If you have health insurance or Medicare drug coverage (Part D or a Medicare Advantage plan), check to see if your plan covers our Best Buy selection. But be aware that you may be charged a higher copayment than for generic oxybutynin. On the other hand, some insurance plans have a preferred medication for which they will charge you the lowest co-pay, so you should check with your plan for the specific details about drug coverage.
If cost is a major issue for you-for example, if you are without health insurance-we suggest that you talk with your doctor about trying low-cost generic oxybutynin first. Although it has a high rate of adverse effects, some people tolerate it well and it is the least expensive overactive bladder medication, at $24 to $36 for a month's supply. But if it does not provide you with enough symptom relief or the side effects are bothersome, you might have to try one of the other medicines.
5 Tips to Talking With Your Doctor
It's important for you to know that the information we present here is not meant to substitute for a doctor's judgment. But we hope it will help you and your doctor arrive at a decision about which overactive bladder medication and dose is best for you, if one is warranted at all, and which gives you the most value for your health-care dollar.
1. Mention cost to your doctor.
Bear in mind that many people are reluctant to discuss the cost of medicines with their doctor, and that studies have found that doctors do not routinely take price into account when prescribing medicines. Unless you bring it up, your doctor may assume that cost is not a factor for you.
2. Ask about older medications.
Many people (including physicians) think that newer drugs are better. While that's a natural assumption to make, it's not always true. Studies consistently find that many older medicines are as good as, and in some cases better than, newer medicines. Think of them as "tried and true," particularly when it comes to their safety record. Newer drugs have not yet met the test of time, and unexpected problems can and do crop up once they hit the market. Of course, some newer prescription drugs are indeed more effective and safer. Talk with your doctor about newer vs. older medicines, including generic drugs.
3. Consider generic drugs.
Prescription medicines go "generic" when a company's patents on them have lapsed, usually after about 12 to 15 years. At that point, other companies can make and sell the drugs. Generics are much less expensive than newer brand-name medicines, but they are not lesser quality drugs. Indeed, most generics remain useful medicines even many years after first being marketed. That is why more than 75 percent of all prescriptions in the U.S. today are written for generics.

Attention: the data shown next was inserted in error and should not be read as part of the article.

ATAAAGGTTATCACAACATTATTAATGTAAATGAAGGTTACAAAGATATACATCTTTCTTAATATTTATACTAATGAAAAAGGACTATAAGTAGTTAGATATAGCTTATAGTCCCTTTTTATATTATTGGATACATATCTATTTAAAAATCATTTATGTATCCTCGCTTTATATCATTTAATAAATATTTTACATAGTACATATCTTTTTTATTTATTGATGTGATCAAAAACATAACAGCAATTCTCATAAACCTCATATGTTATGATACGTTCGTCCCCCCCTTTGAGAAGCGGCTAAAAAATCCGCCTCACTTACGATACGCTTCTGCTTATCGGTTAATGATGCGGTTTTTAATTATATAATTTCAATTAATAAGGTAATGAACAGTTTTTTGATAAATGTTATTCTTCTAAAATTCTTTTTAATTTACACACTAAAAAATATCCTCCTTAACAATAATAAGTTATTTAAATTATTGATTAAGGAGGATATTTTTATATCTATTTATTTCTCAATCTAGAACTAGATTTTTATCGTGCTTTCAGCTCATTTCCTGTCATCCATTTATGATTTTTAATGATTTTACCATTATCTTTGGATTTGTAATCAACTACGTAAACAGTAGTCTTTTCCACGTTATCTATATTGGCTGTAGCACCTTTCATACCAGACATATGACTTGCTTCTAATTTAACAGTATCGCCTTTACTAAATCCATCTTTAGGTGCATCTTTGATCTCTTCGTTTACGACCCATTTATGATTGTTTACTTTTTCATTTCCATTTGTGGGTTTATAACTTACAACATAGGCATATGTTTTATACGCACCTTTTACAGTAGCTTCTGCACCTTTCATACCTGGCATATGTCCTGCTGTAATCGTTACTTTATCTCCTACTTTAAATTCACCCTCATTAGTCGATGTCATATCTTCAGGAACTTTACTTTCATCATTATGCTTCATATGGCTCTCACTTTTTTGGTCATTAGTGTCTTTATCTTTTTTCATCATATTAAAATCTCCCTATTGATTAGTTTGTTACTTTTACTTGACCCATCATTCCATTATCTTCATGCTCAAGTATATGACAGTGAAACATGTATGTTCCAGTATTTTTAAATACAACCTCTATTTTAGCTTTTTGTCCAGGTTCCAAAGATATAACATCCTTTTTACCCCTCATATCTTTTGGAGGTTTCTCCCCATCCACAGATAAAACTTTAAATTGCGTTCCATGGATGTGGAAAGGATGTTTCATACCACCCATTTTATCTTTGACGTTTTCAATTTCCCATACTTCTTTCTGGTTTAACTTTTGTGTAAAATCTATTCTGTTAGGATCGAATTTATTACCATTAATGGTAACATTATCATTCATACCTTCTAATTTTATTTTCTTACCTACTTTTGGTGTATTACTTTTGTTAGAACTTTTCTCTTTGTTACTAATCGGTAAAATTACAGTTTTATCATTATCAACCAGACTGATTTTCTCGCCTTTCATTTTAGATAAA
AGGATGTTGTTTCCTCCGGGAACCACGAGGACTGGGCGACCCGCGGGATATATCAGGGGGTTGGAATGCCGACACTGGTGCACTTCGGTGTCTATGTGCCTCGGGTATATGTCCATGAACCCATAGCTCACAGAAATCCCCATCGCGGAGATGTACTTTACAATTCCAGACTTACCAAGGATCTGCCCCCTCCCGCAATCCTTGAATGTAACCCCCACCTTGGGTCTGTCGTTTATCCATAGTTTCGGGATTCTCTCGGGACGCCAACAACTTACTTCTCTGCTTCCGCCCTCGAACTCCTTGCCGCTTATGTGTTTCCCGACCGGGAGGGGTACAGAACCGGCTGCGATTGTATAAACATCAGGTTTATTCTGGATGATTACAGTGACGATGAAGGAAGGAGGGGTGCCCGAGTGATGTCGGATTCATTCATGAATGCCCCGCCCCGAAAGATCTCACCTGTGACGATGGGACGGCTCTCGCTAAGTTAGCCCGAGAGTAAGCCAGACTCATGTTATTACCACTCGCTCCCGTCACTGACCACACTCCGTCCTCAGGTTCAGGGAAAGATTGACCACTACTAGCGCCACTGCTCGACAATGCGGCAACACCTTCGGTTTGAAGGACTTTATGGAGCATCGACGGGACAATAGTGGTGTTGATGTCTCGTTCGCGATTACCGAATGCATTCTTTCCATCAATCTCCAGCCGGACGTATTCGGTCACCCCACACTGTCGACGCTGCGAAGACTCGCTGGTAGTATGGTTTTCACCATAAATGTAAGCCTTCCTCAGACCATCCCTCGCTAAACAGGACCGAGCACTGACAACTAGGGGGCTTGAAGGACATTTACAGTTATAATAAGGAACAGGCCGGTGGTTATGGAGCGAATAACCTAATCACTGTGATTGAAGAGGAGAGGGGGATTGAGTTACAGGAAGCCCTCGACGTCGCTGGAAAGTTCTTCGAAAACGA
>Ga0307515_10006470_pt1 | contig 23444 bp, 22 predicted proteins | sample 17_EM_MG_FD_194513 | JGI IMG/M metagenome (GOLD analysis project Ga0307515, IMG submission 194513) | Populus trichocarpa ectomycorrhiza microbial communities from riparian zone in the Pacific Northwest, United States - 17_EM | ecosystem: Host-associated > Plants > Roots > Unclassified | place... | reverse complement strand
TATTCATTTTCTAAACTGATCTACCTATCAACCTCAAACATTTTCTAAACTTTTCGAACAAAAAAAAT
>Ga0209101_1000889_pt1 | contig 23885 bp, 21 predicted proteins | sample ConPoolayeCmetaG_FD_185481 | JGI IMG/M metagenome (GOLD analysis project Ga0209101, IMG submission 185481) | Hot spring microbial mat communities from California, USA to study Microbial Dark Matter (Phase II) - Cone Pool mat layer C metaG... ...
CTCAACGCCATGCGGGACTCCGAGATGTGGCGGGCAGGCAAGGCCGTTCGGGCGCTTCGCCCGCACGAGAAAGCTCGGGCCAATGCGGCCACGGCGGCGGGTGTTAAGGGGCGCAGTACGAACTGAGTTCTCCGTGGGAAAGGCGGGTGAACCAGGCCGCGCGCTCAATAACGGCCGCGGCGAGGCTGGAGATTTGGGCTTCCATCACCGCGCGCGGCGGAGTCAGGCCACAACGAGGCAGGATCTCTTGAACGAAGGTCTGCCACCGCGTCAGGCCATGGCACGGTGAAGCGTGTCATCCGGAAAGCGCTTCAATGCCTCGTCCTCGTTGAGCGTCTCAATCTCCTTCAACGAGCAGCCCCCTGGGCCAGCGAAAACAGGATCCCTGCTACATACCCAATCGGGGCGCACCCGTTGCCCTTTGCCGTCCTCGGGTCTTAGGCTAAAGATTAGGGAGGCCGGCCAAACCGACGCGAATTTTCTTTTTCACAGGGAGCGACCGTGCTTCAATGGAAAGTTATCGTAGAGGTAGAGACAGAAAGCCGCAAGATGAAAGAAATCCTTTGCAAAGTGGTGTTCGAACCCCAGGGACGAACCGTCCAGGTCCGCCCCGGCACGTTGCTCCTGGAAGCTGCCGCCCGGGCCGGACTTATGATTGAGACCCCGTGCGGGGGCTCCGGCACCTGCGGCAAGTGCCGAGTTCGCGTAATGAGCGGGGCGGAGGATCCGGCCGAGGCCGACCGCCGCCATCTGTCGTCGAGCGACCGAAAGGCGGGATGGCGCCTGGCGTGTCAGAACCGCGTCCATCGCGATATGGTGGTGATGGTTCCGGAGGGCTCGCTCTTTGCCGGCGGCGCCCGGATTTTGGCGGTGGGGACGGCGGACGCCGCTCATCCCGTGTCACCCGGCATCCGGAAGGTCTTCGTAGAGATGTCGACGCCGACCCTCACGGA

4. Keep up-to-date records.
Another important issue to talk with your doctor about is keeping a record of the drugs you take. There are several reasons for this:
- First, if you see several doctors, each may not be aware of medicines the others have prescribed.
- Second, since people differ in their response to medications, it's common for doctors today to prescribe several medicines before finding one that works well or best.
- Third, many people take several prescription medications, nonprescription drugs, and dietary supplements at the same time. They can interact in ways that can either reduce the benefit you get from the drug or be dangerous.
- Fourth, the names of prescription drugs-both generic and brand-are often hard to pronounce and remember.
For all these reasons, it's important to keep a written list of all the drugs and supplements you take and periodically review it with your doctors.
5. Know the facts.
Finally, always be sure that you understand the dose of the medicine being prescribed and how many pills you are expected to take each day. Your doctor should tell you this information. When you fill a prescription at a pharmacy, or if you get it by mail, check to see that the dose and the number of pills per day on the bottle match the amounts your doctor told you.
How We Picked the Best Buy Drugs
Our evaluation is primarily based on an independent scientific review of the evidence on the effectiveness, safety, and side effects of overactive bladder medications. A team of physicians and researchers at the Pacific Northwest Evidence-Based Practice Center (EPC) conducted the analysis.
A synopsis of that forms the basis for this report. A consultant to Consumer Reports Best Buy Drugs is also a member of the Pacific Northwest EPC research team, which has no financial interest in any pharmaceutical company or product. The full Pacific Northwest EPC review of overactive bladder drugs is available at http://www.rx.wa.gov/documents/ overactive_bladder_review.pdf. (This is a long and technical document written for physicians.). We also relied on reports conducted by the Agency for Healthcare Research and Quality (available at http:// effectivehealthcare.ahrq.gov/ehc/products/169/834/ CER36_UrinaryIncontinence_FinalReport_20120517. pdf) and the Cochrane Collaboration (http:// onlinelibrary.wiley.com/doi/10.1002/14651858. CD005429.pub2/abstract;jsessionid=77FC1F937FB89A 410FA32EE7253D27EA.d03t04).
The drug costs we cite were obtained from a healthcare information company that tracks the sales of prescription drugs in the U.S. Prices for a drug can vary quite widely, even within a single city or town.
All the prices in this report are national averages based on sales of prescription drugs in retail outlets. They reflect the cash price paid for a month's supply of each drug in August 2013.
We selected the Best Buy Drug using the following criteria. The drug had to:
- Be approved by the FDA for treating overactive bladder
- Be as effective as other overactive bladder medicines